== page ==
That Old Time Rock and Roll

My aunt has been struggling with Parkinson’s Disease for a while now. Her mind is still agile, but she has trouble getting out words. They’re sometimes a whisper when she does finally speak them. More often than not she has to stop, breathe and start over before she can form a short sentence. It’s heartbreaking because (and this with all due respect) this is a woman who loved to yell. Even now, when my cousins start teasing each other, you hear her loud and clear.

Another time she speaks clearly is when she’s singing along to her favorite songs. Her speech therapist said for her to sing her words, and the tactic really works when Sinatra or Motown is on the radio. I noticed this because my cousin has 50’s and 60’s stations set up on Sirius XM in her car. My aunt will sometimes avoid speaking more than one word at a time, but if the right song comes on, she belts out the lyrics.

I got the idea to download Pandora onto the iPhone she just got for Christmas. (This phone is actually better for her because she can type easier. Her hands shake, so with her old phone, we all had to decipher her short, jumbled texts. Now with auto-complete the messages make a lot more sense.) My aunt and I created a 50’s and a 60’s station, then I told her to click “shuffle” if she wants to combine them. I hope she’ll play around with it and find more stations she likes.

More than that, I hope she sings along all day, every day. Maybe the practice will improve her speech when she’s not singing.

To me it’s not surprising that music would help in this situation. Sometimes, even I feel better after a favorite song comes on the radio. Personally I love a song that tells a good story, or takes me back to a time before I was born. Of course, like most, I also love songs I remember from my childhood. While listening to the radio with my family, I often think about how my aunts were teenagers or in their twenties when these 50’s and 60’s classics were new.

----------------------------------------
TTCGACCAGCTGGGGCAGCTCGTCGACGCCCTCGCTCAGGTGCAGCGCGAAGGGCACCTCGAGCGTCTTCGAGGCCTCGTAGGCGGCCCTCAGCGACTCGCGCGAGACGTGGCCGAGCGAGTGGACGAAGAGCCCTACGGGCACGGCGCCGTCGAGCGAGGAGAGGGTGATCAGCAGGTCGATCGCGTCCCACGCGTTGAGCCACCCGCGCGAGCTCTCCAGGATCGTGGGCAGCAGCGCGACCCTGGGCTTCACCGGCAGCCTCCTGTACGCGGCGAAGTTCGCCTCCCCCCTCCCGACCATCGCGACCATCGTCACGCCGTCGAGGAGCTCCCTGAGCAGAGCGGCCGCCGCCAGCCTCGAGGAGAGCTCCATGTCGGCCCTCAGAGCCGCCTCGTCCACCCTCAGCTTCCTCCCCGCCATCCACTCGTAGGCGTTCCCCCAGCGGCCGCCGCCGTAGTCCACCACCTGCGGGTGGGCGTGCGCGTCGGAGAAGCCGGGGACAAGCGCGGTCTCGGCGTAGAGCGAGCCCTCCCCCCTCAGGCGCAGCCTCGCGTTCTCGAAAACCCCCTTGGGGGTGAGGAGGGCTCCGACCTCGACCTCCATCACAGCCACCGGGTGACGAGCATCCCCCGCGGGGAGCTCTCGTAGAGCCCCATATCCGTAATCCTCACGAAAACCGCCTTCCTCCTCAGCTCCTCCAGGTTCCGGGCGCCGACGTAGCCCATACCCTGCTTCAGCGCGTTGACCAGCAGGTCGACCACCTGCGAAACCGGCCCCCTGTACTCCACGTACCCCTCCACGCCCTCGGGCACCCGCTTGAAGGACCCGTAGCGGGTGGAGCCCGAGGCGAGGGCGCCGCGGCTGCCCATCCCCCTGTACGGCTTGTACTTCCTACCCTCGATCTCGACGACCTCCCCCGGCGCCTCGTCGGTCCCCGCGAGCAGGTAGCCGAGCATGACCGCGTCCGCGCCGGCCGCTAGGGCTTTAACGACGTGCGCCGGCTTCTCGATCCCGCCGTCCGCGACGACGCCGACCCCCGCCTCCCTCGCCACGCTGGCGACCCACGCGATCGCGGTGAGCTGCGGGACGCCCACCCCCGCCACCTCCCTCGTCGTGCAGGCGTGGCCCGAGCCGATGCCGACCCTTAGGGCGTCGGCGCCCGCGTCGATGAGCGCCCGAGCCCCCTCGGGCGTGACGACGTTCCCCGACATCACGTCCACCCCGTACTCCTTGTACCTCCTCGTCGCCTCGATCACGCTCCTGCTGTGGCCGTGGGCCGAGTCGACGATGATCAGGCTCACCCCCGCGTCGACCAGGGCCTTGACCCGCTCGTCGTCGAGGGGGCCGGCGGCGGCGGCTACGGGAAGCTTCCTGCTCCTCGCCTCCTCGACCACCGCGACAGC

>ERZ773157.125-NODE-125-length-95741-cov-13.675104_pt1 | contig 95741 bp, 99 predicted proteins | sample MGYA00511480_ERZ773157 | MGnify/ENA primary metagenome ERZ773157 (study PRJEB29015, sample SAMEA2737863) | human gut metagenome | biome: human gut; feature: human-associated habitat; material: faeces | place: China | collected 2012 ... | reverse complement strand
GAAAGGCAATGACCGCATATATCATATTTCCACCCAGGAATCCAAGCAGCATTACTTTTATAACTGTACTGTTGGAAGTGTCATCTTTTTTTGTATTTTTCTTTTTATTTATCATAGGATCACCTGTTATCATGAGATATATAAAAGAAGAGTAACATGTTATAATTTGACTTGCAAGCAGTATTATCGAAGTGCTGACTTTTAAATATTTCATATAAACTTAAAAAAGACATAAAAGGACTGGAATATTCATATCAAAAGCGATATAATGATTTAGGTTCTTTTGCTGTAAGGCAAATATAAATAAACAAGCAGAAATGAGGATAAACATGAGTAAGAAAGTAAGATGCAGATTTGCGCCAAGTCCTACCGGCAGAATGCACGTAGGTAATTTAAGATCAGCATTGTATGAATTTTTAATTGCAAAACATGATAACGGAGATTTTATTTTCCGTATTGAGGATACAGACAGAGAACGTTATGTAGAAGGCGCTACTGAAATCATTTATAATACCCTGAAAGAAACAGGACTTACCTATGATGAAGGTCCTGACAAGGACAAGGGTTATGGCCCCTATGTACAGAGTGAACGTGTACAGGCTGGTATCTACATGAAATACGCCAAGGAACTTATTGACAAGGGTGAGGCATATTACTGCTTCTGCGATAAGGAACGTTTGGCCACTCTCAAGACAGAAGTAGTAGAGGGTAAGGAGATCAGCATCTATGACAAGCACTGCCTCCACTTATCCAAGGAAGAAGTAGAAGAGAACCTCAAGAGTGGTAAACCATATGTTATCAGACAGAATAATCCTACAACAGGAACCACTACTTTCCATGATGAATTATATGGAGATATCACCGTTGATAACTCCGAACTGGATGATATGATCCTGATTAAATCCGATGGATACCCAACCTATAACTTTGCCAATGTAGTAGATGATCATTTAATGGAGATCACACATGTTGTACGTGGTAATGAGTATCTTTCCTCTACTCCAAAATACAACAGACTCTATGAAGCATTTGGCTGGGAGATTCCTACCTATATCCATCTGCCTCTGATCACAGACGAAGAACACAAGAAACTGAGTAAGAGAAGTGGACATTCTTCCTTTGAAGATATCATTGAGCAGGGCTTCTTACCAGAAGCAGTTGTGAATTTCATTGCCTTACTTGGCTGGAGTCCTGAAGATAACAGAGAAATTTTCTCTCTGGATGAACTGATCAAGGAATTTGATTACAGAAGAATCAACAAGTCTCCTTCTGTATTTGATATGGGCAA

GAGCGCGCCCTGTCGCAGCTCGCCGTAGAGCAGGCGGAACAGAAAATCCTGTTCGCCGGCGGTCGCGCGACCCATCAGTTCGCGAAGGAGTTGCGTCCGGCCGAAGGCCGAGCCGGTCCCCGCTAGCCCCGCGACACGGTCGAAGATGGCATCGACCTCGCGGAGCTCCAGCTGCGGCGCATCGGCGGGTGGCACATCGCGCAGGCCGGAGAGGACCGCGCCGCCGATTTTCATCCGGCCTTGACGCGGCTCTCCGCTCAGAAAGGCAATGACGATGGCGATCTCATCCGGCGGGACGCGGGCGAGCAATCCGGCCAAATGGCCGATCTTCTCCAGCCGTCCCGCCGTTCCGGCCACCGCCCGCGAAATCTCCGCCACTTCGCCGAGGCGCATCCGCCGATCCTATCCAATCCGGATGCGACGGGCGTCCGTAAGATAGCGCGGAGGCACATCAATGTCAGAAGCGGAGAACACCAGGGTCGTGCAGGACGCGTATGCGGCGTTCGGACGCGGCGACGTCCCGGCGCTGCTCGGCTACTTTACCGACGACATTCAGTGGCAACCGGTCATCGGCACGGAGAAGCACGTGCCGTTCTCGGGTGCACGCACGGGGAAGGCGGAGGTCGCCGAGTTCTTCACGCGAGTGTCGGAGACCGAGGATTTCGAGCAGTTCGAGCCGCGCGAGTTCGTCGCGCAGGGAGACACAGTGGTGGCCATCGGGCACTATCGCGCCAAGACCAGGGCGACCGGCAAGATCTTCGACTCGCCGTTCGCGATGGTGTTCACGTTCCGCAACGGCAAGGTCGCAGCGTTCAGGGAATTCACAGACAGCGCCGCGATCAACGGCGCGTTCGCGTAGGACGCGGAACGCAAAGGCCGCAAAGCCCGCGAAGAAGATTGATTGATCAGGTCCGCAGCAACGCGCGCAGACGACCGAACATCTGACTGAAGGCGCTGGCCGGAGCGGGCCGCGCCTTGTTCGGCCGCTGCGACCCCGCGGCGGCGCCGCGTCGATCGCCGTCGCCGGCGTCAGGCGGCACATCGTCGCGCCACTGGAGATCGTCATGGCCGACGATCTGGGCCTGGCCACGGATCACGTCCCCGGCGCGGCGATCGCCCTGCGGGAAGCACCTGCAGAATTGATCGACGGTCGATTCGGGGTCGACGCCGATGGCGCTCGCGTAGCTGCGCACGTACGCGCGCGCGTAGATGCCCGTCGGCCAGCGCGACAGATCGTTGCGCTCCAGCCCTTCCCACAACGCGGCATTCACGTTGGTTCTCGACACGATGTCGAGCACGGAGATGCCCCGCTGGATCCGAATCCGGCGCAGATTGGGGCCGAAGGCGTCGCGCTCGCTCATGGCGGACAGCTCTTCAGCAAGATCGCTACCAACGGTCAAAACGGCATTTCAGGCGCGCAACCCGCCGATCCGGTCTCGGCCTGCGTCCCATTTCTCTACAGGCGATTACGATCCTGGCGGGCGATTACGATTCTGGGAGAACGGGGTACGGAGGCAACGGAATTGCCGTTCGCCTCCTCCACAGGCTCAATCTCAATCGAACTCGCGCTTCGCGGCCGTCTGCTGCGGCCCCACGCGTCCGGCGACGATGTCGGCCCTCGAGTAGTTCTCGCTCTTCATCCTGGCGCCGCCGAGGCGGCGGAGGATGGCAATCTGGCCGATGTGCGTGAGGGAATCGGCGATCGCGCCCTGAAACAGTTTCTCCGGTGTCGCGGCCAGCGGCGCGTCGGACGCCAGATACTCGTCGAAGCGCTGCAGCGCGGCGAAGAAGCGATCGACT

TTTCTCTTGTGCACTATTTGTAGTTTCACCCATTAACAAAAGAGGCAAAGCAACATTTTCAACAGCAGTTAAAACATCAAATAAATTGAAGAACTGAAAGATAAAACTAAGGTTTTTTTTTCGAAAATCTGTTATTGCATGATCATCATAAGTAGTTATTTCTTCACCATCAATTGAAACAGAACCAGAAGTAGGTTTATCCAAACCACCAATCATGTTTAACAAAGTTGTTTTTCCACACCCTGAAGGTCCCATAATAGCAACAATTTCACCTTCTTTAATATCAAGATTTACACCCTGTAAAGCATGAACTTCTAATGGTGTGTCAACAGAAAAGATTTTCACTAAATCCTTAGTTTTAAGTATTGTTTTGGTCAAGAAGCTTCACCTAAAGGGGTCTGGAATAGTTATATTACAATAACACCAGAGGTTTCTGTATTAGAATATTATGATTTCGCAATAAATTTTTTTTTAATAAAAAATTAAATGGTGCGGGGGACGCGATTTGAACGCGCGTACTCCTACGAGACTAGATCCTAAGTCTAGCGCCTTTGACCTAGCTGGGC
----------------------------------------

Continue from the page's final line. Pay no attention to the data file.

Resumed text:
It constantly amazes me how I can’t remember what I had for dinner last Monday, but I can effortlessly recall songs from my favorite Spice Girls CD. Like many others, I wonder how much more efficient my brain would be if it wasn’t crowded with lyrics acquired over the course of a lifetime.

Then I realize maybe I’ll be singing along to 90’s hits on satellite radio in fifty years.

There is a proven connection between Parkinson’s Disease and music therapy. Check out these links for more information.

http://musictherapy.imnf.org/services/category/inpatient-parkinsons-disease

http://www.wikihow.com/Use-Music-Therapy-to-Benefit-Individuals-With-Parkinson’s-Disease

http://www.ncbi.nlm.nih.gov/pmc/articles/PMC4553388/

http://www.webmd.com/parkinsons-disease/news/20000620/music-helps-parkinsons-patients?page=1

 

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